Actually, we do judge books by their covers. They are my, “Ooh, Shiny!” moment.
Walking into a bookstore is my adult version of walking into a candy shop. Books!!! Books!!! Books!!! Everywhere!!! Fiction, non-fiction, poetry, prose, graphic novels, biographies, novels, essays. I am there, to discover them, yet mostly to discover myself.
I regularly walk to the Fiction Section first, where stories lie patiently among the truest of words, draped in artistic seduction. My plan is simple: one book, no more. Sometimes I succeed. More often I break down, finishing at the register with an armload of books.
I admit that I judge books by their cover. I love the colors, the tone they set, and the designs. They are my distraction, a welcome distraction at at that. Even online I get distracted by them, regularly visiting BookCoverArchive, and The Casual Optimist. Purchasing books is a privilege I cherish. There is more competition for your attention, and your money, however.
“For every available bookstore shelf space, there are 100 to 1,000 or more titles competing for that shelf space. For example, the number of business titles stocked ranges from less than 100 (smaller bookstores) to approximately 1,500 (superstores). Yet there are 250,000-plus business books in print that are fighting for that limited shelf space.” via Huffington Post Blog, 2012.
Although those numbers are five years old, and the example is for business books, you see the issue. In addition, space is even more limited by the number of physical bookstores. In 2004, there were 38,000 bookstores, there were 10,000 less by 2012, and about 24,000 in 2016 (stats via Statista). Superstores, like online retailers, can only provide so many access channels. Consumers are left to navigate, successfully and unsuccessfully at times, electronic platforms that may not truly reflect their preferences in spite of state-of-the-art advances in algorithms. I am optimistic that we will find better “discovery” solutions for online book shopping as technology advances and as consumers are more comfortable utilizing those technologies.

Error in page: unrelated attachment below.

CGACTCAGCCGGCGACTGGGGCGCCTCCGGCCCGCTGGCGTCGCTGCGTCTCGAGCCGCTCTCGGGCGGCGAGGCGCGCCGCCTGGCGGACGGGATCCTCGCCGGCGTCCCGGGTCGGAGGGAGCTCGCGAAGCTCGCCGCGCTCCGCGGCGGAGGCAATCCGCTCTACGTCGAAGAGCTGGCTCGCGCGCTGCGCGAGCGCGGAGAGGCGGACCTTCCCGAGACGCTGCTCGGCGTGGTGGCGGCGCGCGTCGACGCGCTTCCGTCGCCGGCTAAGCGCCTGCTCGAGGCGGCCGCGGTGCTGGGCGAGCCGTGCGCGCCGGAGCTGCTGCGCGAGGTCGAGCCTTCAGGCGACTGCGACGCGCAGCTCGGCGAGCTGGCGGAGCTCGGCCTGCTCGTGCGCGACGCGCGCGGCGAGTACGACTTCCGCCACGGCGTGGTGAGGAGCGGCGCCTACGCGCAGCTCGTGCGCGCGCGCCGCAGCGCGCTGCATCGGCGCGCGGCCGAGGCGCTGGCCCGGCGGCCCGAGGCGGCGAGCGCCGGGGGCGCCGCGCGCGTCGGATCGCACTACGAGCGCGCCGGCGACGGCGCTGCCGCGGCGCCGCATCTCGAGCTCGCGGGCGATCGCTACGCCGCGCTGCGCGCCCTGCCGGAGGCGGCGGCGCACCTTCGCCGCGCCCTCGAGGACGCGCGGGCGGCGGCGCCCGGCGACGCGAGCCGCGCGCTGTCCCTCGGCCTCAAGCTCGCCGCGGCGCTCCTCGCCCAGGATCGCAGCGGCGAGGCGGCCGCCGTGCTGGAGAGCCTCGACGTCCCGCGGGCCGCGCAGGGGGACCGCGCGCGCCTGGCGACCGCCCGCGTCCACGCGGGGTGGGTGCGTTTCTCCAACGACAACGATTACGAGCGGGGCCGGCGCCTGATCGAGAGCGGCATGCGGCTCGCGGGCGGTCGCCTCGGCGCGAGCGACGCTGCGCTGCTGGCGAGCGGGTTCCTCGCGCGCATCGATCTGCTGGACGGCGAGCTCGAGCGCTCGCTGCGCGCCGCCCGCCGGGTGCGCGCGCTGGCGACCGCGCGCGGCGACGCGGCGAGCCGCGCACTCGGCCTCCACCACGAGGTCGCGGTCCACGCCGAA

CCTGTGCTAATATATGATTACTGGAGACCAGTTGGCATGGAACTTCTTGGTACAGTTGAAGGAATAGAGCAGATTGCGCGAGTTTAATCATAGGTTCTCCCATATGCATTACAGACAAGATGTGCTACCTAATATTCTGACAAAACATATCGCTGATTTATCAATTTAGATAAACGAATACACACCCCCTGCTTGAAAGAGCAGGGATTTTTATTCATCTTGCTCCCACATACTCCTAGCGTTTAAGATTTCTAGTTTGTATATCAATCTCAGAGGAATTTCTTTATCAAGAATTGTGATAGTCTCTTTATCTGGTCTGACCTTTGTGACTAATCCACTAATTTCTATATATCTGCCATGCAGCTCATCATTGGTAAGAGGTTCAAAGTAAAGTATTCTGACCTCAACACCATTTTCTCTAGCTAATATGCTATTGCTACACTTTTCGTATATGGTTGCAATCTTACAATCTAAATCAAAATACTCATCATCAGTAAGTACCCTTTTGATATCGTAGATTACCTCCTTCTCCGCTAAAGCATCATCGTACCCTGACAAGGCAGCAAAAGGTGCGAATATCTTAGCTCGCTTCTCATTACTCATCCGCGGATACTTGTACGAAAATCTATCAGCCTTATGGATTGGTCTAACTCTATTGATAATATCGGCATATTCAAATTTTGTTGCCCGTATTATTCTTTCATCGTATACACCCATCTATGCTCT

What is a book to do…?????
Book covers are, rightfully so I argue, the public relations team for the work between the pages. They promote and persuade. Let’s visit the PRSA (Public Relations Society of America) agreed upon definition:
Public relations is a strategic communication process that builds mutually beneficial relationships between organizations and their publics.
If the book is the client, then the book cover is the image shaper and wrangler. To argue that book covers are no more than advertising misses the point. Advertising, you pay for. Publicity is a different form of communication and relationship building. Robert Wynne, one of my favorite contributors to Forbes, posted an article that is well worth exploring: “The Real Difference Between PR And Advertising.”